For those of you who are not already Reolink customers, I think it is important that you understand that when you buy a product from them, they are there to assist and support you. I have been a long-term Reolink customer and I have seen them implement features and make modifications to their products based on user feedback. There is also quite an active community forum where you will find people asking questions and others answering them who believe in the products Reolink sells. I have been a fan of their products from the first camera they released to the latest Reolink Go. I have watched them grow and evolve, and this is what is required to be successful in this often crowded security camera space. This is one of the main reasons I have stuck with them as my only security camera provider, because I know they are not only out to make a profit, but they stand behind their products and decisions 100%.
Reolink Go Thoughts:
Below are a list of the various pros and cons I found while working with the Reolink Go security camera. I will continue to modify and update this as more information becomes available.
- Deploy anywhere there is cell coverage (4G – LTE)
- Vendor independent, ability to take the SIM out and replace with another carrier
- Indoor/Outdoor rated and safe
- Two-Way communication (Ability to both talk and listen)
- Integrated Starlight night vision technology and IR sensor for motion detection
- Built-in speaker for audio recording and alert siren (if enabled)
- Uses the same Reolink application for people who have existing Reolink products
- Solar powered and rechargeable battery for continuous operations anywhere
- Will work with the future Reolink Cloud service (coming)
- Because it is on the cellular network, no need to open ports or firewall setting for access
- Based on your provider, monthly costs for data-only 4G-LTE can be high
- Form factor is a bit bulkier than a standard bullet camera, but not overly big
- The mounting bracket is not as flexible as other Reolink cameras (prototype version)
- No way of using the camera without an active SIM card
- No Pan, Tilt, or Zoom (PTZ) capabilities with this camera
A Few Images and App Samples:
Below, you can see how the application displays the Reolink Go camera view. The application provides you with details on the cellular service of the camera, and in this example you can see it is connected as 4G with 4 of 5 bars and throughput is at 148.21 kbps (kilobits per second). Like with the controls of the Argus 2, here you also can select the Speaker Icon to listen in on what the cameras audio is picking up.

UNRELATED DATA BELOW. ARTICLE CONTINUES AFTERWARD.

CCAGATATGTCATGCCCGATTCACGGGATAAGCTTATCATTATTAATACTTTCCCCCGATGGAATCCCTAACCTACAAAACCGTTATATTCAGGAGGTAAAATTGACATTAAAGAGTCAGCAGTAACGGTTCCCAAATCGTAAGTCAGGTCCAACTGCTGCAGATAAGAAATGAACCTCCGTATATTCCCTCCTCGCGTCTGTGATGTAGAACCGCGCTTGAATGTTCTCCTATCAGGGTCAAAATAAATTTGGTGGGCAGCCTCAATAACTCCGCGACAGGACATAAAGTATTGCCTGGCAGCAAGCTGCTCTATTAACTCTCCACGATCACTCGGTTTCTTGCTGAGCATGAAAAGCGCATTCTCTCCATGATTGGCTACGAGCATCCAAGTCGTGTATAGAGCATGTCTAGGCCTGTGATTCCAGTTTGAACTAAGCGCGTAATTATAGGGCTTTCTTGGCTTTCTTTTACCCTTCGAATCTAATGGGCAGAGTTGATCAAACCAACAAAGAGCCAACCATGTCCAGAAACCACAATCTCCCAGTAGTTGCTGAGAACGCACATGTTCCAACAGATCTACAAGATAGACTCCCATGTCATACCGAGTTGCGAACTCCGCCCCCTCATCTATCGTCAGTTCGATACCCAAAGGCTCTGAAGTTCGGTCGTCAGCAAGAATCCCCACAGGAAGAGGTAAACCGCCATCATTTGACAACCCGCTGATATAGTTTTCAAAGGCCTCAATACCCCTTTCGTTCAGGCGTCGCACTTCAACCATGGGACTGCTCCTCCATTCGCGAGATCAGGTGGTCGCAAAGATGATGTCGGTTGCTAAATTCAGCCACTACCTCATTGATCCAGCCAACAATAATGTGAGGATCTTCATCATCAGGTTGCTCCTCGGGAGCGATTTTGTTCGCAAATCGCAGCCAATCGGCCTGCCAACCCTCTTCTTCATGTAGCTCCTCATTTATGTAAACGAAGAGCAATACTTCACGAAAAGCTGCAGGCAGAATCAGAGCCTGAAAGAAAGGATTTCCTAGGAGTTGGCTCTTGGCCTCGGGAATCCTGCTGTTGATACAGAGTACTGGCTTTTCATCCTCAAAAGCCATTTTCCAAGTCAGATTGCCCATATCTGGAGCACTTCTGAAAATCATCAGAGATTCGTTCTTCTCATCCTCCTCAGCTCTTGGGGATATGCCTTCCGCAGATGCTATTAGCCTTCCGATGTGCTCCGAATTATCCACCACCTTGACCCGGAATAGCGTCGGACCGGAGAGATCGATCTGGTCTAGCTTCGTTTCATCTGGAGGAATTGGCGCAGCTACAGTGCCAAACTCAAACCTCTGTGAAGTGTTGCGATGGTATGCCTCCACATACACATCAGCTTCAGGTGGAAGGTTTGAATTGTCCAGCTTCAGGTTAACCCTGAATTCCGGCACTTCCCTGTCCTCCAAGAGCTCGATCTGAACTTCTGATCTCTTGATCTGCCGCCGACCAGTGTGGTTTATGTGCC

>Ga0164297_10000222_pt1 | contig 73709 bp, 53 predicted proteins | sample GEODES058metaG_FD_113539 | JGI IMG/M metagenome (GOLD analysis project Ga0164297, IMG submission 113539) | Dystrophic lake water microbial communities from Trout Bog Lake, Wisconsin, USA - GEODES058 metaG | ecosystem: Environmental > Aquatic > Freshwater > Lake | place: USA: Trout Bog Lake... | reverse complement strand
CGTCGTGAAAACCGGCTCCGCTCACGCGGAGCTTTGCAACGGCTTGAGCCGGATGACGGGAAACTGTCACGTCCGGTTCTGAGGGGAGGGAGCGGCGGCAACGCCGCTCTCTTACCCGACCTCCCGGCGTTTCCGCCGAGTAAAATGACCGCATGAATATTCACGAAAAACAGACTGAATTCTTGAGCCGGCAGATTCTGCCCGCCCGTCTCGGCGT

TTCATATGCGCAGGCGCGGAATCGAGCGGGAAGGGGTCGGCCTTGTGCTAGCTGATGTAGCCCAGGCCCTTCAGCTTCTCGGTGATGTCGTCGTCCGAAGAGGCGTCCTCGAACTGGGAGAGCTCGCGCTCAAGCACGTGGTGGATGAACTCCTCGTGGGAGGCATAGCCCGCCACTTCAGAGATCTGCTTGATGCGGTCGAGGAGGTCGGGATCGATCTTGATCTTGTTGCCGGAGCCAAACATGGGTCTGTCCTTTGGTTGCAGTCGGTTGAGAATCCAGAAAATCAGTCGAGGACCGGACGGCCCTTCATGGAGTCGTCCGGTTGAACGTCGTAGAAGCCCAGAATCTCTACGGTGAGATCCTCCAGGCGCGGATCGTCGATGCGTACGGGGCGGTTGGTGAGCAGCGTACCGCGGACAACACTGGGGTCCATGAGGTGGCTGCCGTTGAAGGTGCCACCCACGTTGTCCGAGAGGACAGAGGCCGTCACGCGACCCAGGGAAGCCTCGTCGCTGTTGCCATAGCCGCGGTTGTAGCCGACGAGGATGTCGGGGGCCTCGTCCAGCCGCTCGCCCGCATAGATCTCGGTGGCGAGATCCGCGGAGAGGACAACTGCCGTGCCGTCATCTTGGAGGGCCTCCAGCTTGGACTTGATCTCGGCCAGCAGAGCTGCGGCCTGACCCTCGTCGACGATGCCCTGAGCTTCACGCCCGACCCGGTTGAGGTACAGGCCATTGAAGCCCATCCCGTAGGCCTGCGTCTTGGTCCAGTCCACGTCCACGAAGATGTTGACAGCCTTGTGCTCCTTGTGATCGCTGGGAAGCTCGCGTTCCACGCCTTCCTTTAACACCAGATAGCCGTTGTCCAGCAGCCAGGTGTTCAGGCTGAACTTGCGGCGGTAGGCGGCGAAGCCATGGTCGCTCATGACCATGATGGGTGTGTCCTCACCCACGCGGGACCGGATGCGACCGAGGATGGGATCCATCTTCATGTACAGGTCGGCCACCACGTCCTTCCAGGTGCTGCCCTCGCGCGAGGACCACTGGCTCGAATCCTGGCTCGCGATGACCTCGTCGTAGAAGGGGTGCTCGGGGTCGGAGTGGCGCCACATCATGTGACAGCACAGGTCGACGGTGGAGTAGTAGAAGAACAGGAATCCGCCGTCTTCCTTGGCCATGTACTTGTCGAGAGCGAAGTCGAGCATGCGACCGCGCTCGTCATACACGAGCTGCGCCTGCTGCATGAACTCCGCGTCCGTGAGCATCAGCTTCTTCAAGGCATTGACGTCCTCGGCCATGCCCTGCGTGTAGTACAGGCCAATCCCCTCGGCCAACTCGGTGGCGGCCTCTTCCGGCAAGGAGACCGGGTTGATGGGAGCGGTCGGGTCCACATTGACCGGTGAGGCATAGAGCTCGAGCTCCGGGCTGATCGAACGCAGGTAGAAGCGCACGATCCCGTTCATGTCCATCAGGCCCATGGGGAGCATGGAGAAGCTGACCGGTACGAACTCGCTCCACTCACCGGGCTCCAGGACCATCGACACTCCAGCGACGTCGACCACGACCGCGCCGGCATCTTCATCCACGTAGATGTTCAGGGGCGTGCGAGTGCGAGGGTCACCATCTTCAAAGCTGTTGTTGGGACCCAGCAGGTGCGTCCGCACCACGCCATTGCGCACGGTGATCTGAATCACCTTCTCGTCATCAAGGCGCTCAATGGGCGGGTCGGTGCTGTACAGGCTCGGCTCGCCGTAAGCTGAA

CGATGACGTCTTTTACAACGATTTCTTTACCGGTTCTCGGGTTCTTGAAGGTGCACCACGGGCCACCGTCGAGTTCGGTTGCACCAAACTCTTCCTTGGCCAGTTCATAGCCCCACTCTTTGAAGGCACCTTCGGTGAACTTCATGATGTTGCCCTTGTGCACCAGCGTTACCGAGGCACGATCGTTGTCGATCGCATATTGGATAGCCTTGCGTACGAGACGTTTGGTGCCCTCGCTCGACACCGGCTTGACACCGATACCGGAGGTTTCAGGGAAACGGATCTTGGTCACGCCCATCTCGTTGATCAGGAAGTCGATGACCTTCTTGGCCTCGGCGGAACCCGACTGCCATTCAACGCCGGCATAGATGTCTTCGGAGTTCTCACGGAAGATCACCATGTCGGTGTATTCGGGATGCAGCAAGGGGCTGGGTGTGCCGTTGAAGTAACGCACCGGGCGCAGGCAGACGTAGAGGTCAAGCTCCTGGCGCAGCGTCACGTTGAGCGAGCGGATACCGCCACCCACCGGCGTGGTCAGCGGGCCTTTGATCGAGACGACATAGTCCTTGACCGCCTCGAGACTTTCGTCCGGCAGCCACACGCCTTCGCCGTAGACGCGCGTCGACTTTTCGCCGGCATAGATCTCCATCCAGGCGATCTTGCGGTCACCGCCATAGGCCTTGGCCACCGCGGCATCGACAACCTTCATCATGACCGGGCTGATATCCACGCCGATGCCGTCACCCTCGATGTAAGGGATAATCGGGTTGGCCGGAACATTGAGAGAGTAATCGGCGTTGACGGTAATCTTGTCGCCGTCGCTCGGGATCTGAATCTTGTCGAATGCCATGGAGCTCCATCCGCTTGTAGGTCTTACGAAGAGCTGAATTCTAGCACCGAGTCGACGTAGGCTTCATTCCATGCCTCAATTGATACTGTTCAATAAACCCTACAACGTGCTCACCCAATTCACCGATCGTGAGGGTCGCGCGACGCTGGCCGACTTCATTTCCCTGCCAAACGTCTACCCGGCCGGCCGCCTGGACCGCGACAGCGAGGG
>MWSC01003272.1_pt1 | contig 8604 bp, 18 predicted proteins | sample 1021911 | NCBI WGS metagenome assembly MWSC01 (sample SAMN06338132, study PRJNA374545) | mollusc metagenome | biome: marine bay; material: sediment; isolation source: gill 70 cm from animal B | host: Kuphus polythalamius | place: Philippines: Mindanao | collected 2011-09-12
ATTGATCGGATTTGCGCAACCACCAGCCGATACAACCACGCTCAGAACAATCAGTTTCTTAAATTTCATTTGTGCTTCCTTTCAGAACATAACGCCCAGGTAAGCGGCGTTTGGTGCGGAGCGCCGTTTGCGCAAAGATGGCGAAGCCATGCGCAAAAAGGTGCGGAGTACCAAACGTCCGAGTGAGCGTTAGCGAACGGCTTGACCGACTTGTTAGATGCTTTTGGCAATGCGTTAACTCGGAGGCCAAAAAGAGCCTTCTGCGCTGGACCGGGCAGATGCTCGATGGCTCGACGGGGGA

The icons at the bottom of the picture are from left to right; Pause, Take Picture, Record Live Video, Display Options, Image Quality, and Full Screen. There are also two buttons at the bottom of the screen for Talking (Talk) and Playback of recorded video from the SD card.
As seen in the image below, you can turn the phone sideways or press the Snapshot icon to grab a high quality image.
Some of the various options available for the camera are listed below. Here you can see that the camera is highly configurable and flexible for nearly any use case.
When you click on the “Display Options” icon from the main screen, you are presented with the below options. One can change the location of the various overlay information such as date/time and camera name. These items cans also be toggled off if you did not want them to be shown.
One can also change the cameras rotation by flipping the image either to the right or left (Mirror) or Up and Down (Rotation). At the bottom of this screen shown below, you can also set the camera’s frequency for your country to ensure there is not flicker if recording computer screens, etc.
Looking at the image quality screen, you are presented with a number of configuration options for both the clear and fluent video streams. Each of these items can be configured by simply selecting the option and choosing a different item from the provided list. Make sure you also click on the diskette icon at the top to save you changes.
While looking at the PIR sensor settings, you can see all the items that can also be tweaked in here for your specific needs. One can schedule times the PIR is enabled and watching for any motion, the sensitivity can be set to one of three options (High, Med, Low), and when motion is detected the camera can perform one or more of the below three options.
- Camera Siren – triggers the built-in speaker to sound a siren
- Send Email – If enabled, this open will send an email and a snapshot
- Record – Records the activity to the installed (optional) SD card
In my case, you can see that I have all options disabled except for recording the event for later playback.
Scrolling down in the many options of the configuration menu, you will also see a few other items of interest. You have the ability to enable to disable the IR lights (often used for night vision) and Email server settings. I like that the camera, being that it could be deployed a distance away, can be setup to auto update itself with the latest firmware. There is also a notification showing if an upgrade is available or not.
Lastly, there are some more general options around System Info, Battery, Date/Time, etc. I found the interface and flow to be well thought out even for a beginner.
Most of the setting for the user can be left in their default state allowing the camera to be setup and running in a little as 10 minutes; including download the application.
The last screen I wanted to show was the battery information. Reolink knows the important of a good battery state to main connectivity and security. So the details provided from the application provide some good statistics on the state of the battery. What would be even better for most of us would be to use the optional solar panel making sure the battery is recharged by the power of the Sun. Boy, we have come a long way from the early days of security cameras.
More Samples Will Be Added Shortly! Check back for updates.